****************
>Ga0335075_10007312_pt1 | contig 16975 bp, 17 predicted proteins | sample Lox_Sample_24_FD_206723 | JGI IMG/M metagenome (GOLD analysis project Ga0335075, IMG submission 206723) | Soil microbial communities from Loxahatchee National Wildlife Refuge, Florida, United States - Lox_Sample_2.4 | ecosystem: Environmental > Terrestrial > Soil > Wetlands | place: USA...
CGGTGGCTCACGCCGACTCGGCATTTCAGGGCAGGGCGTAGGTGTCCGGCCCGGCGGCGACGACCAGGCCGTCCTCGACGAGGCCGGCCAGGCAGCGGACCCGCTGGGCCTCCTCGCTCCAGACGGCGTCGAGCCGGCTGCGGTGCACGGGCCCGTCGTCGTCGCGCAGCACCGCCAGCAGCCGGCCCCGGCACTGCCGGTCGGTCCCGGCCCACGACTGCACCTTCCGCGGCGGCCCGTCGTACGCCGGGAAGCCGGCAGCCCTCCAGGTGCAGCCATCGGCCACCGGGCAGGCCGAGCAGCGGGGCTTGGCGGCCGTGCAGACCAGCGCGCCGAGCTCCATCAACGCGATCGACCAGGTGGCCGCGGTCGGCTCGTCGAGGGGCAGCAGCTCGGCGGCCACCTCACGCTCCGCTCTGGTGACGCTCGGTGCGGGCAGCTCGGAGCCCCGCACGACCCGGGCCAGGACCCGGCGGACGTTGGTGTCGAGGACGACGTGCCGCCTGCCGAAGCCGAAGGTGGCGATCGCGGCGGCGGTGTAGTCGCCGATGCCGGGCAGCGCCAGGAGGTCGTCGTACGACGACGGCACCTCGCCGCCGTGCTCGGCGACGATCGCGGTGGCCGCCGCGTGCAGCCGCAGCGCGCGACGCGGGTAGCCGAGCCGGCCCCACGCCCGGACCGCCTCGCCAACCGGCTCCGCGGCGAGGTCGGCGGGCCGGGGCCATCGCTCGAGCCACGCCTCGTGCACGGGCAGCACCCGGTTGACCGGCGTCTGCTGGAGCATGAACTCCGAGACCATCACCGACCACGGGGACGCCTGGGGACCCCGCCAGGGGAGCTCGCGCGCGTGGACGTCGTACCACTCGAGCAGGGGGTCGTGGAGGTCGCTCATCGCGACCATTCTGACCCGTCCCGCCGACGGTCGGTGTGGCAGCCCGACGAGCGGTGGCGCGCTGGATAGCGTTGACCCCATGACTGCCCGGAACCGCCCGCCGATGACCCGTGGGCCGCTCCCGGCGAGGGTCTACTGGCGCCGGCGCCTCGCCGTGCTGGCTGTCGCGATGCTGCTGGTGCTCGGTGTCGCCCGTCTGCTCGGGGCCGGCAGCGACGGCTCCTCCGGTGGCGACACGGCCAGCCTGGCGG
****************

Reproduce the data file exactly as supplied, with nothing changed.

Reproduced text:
>Ga0335075_10007312_pt1 | contig 16975 bp, 17 predicted proteins | sample Lox_Sample_24_FD_206723 | JGI IMG/M metagenome (GOLD analysis project Ga0335075, IMG submission 206723) | Soil microbial communities from Loxahatchee National Wildlife Refuge, Florida, United States - Lox_Sample_2.4 | ecosystem: Environmental > Terrestrial > Soil > Wetlands | place: USA...
CGGTGGCTCACGCCGACTCGGCATTTCAGGGCAGGGCGTAGGTGTCCGGCCCGGCGGCGACGACCAGGCCGTCCTCGACGAGGCCGGCCAGGCAGCGGACCCGCTGGGCCTCCTCGCTCCAGACGGCGTCGAGCCGGCTGCGGTGCACGGGCCCGTCGTCGTCGCGCAGCACCGCCAGCAGCCGGCCCCGGCACTGCCGGTCGGTCCCGGCCCACGACTGCACCTTCCGCGGCGGCCCGTCGTACGCCGGGAAGCCGGCAGCCCTCCAGGTGCAGCCATCGGCCACCGGGCAGGCCGAGCAGCGGGGCTTGGCGGCCGTGCAGACCAGCGCGCCGAGCTCCATCAACGCGATCGACCAGGTGGCCGCGGTCGGCTCGTCGAGGGGCAGCAGCTCGGCGGCCACCTCACGCTCCGCTCTGGTGACGCTCGGTGCGGGCAGCTCGGAGCCCCGCACGACCCGGGCCAGGACCCGGCGGACGTTGGTGTCGAGGACGACGTGCCGCCTGCCGAAGCCGAAGGTGGCGATCGCGGCGGCGGTGTAGTCGCCGATGCCGGGCAGCGCCAGGAGGTCGTCGTACGACGACGGCACCTCGCCGCCGTGCTCGGCGACGATCGCGGTGGCCGCCGCGTGCAGCCGCAGCGCGCGACGCGGGTAGCCGAGCCGGCCCCACGCCCGGACCGCCTCGCCAACCGGCTCCGCGGCGAGGTCGGCGGGCCGGGGCCATCGCTCGAGCCACGCCTCGTGCACGGGCAGCACCCGGTTGACCGGCGTCTGCTGGAGCATGAACTCCGAGACCATCACCGACCACGGGGACGCCTGGGGACCCCGCCAGGGGAGCTCGCGCGCGTGGACGTCGTACCACTCGAGCAGGGGGTCGTGGAGGTCGCTCATCGCGACCATTCTGACCCGTCCCGCCGACGGTCGGTGTGGCAGCCCGACGAGCGGTGGCGCGCTGGATAGCGTTGACCCCATGACTGCCCGGAACCGCCCGCCGATGACCCGTGGGCCGCTCCCGGCGAGGGTCTACTGGCGCCGGCGCCTCGCCGTGCTGGCTGTCGCGATGCTGCTGGTGCTCGGTGTCGCCCGTCTGCTCGGGGCCGGCAGCGACGGCTCCTCCGGTGGCGACACGGCCAGCCTGGCGG